At 98 years old, World War II veteran Charles Everett takes every challenge thrown his way head on.
As an Air Force fighter pilot, Charles’ plane was shot down in Germany. He was captured and taken prisoner. For an entire week, he was forced to march continually with little food or water.
“This experience taught me that I can overcome any obstacle life threw my way,” said Everett.
Three years ago, his kidneys failed and he needed dialysis to stay alive. Everett began receiving treatment at our center in Berlin, New Jersey, three times a week. He quickly realized he wanted more flexibility and wished to live a more independent lifestyle while it was still possible.
Everett decided to take to the internet and research additional options that would cater to his independence. Once he came across home dialysis, he went to his care team to see if it could work for him. After discussing the process, they agreed that it would be the best option and began training him on the equipment.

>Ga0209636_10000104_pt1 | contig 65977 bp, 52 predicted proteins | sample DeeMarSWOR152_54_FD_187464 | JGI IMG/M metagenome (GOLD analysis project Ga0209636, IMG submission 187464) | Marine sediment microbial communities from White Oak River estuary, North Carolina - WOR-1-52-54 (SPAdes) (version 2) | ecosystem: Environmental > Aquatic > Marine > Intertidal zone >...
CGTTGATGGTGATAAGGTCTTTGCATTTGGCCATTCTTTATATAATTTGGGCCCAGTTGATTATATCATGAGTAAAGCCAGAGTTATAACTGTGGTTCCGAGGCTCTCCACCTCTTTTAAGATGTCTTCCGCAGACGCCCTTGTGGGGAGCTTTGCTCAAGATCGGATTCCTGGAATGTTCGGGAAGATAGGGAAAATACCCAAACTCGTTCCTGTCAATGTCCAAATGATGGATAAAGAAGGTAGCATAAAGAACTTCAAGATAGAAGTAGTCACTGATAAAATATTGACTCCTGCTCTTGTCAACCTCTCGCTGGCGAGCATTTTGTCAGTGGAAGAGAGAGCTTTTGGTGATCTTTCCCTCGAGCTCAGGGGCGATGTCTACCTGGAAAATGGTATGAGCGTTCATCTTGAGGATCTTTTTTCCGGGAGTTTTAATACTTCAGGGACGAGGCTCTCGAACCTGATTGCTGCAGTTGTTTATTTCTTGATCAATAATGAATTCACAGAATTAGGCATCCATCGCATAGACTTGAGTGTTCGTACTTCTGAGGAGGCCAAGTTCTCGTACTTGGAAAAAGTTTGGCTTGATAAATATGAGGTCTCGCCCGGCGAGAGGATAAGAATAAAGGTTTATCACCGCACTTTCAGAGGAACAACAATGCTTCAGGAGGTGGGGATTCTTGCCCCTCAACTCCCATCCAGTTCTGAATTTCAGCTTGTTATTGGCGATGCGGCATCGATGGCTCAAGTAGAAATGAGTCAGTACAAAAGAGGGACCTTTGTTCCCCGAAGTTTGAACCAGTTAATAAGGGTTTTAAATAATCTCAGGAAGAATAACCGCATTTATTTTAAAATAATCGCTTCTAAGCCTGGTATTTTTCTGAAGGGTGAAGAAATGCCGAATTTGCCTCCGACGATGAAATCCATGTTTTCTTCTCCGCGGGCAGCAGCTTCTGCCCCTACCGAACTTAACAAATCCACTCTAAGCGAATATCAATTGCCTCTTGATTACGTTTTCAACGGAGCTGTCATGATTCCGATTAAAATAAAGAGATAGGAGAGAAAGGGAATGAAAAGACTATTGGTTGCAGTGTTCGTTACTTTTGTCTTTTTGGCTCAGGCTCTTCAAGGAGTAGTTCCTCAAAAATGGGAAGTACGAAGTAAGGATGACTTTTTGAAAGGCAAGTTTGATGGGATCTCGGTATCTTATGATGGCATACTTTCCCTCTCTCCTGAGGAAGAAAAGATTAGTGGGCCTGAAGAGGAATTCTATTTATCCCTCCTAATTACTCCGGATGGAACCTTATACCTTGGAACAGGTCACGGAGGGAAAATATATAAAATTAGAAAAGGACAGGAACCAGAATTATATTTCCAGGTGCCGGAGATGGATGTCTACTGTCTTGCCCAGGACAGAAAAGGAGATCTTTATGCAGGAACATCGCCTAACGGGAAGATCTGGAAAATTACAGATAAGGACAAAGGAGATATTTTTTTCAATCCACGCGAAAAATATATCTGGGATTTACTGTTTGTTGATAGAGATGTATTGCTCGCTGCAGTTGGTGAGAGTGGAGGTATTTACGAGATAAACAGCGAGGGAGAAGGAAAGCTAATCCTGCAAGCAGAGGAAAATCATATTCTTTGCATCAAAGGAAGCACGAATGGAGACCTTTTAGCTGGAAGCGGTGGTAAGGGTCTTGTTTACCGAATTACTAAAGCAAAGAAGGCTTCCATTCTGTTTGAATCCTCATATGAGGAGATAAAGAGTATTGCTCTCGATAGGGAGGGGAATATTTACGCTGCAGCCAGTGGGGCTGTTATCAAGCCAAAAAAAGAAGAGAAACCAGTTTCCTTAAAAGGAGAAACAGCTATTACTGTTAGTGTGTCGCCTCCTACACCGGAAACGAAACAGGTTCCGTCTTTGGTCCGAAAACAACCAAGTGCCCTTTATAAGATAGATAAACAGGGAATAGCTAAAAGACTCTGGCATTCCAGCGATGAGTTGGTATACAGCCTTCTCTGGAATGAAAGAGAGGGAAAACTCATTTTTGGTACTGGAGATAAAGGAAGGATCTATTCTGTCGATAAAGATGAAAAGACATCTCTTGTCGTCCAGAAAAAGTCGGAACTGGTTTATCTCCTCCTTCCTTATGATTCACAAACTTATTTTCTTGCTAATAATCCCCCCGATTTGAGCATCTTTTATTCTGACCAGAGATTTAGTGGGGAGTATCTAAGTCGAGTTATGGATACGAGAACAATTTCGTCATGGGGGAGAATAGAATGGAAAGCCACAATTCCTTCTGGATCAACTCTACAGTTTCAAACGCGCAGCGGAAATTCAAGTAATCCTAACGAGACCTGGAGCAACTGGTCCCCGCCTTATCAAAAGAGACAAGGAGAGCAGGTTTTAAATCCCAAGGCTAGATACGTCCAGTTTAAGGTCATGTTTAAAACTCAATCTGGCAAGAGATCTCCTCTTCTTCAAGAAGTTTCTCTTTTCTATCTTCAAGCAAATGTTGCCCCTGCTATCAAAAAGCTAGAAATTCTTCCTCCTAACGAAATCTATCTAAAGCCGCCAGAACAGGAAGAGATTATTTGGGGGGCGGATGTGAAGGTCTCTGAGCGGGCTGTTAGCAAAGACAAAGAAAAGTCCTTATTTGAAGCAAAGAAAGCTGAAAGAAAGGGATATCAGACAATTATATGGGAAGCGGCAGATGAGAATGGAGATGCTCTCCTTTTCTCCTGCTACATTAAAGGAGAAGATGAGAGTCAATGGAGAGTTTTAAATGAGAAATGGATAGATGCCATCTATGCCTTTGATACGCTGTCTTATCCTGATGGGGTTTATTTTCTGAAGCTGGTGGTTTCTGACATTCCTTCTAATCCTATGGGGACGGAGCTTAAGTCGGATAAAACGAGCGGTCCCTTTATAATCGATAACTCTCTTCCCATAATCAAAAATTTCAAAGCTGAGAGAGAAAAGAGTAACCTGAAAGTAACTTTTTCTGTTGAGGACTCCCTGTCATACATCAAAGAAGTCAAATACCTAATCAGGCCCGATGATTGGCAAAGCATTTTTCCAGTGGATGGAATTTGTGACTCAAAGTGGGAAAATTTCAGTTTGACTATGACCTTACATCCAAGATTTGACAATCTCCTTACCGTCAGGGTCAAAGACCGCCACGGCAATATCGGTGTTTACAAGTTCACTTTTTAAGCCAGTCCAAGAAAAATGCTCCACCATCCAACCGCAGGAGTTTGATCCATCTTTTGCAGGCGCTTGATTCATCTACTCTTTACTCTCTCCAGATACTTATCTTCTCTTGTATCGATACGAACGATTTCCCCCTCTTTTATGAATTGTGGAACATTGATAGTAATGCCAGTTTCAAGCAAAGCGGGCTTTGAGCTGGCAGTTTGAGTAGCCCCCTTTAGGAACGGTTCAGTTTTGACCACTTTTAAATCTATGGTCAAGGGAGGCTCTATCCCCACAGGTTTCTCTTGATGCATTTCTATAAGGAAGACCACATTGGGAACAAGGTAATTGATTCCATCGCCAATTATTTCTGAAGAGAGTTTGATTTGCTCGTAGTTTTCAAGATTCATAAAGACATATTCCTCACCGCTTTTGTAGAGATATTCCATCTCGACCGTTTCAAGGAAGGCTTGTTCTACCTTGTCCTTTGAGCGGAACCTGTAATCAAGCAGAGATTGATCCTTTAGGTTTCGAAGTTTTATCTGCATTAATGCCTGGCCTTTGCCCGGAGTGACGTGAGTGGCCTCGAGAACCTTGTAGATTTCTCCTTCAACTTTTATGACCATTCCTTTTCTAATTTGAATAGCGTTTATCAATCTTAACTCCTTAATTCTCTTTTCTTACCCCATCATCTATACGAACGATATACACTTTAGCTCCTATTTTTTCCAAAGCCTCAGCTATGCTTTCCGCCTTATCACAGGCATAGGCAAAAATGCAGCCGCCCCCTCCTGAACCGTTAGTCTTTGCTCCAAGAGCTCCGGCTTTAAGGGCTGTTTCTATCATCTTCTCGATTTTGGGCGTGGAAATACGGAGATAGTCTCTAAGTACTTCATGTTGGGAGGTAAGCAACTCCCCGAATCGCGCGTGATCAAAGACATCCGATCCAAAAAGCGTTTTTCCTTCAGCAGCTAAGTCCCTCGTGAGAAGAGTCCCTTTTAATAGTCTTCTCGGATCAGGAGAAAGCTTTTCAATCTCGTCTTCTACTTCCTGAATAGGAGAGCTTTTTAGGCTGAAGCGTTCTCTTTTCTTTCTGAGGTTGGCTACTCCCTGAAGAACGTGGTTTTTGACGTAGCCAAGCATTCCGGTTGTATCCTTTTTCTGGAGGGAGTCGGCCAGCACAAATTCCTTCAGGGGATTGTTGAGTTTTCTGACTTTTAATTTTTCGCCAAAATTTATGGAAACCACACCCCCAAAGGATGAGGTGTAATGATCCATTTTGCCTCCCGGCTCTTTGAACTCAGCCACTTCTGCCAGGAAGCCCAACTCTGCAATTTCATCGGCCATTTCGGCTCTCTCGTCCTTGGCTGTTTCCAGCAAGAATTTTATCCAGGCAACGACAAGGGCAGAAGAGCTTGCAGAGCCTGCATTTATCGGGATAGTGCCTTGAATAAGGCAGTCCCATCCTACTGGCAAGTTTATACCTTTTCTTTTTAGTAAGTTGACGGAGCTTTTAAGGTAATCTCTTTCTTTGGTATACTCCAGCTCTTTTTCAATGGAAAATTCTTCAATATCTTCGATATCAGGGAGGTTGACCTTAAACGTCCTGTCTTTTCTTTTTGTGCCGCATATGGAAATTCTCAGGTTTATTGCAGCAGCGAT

Now, Everett administers his own treatments at home every night by connecting himself to a dialysis machine that does the work of his failed kidneys while he sleeps. He no longer drives, so home dialysis eliminates the challenge of finding transportation to and from the clinic three times a week.
“As part of Charles’ care team, we’re available should he need us 24/7. Through our onboarding training, he has gained the capability and confidence to administer his treatments himself,” said Judy Rudderow, Home Therapy Program Manager in Runnemede, New Jersey. “He’s a true example to patients that dialysis can fit into their life – not the other way around.”
The flexibility of home dialysis also allows Everett to spend more time with his family.
“My dad is an inspiration,” said his daughter Beth, who visits him a few times per week. “He taught me that there’s always a solution to every problem, and it’s my job to find it.”
This Memorial Day, Charles has much to celebrate – his life, his family and his ability to live independently and actively take control of his health. We honor him for his past service and for his continued inspiration to those around him.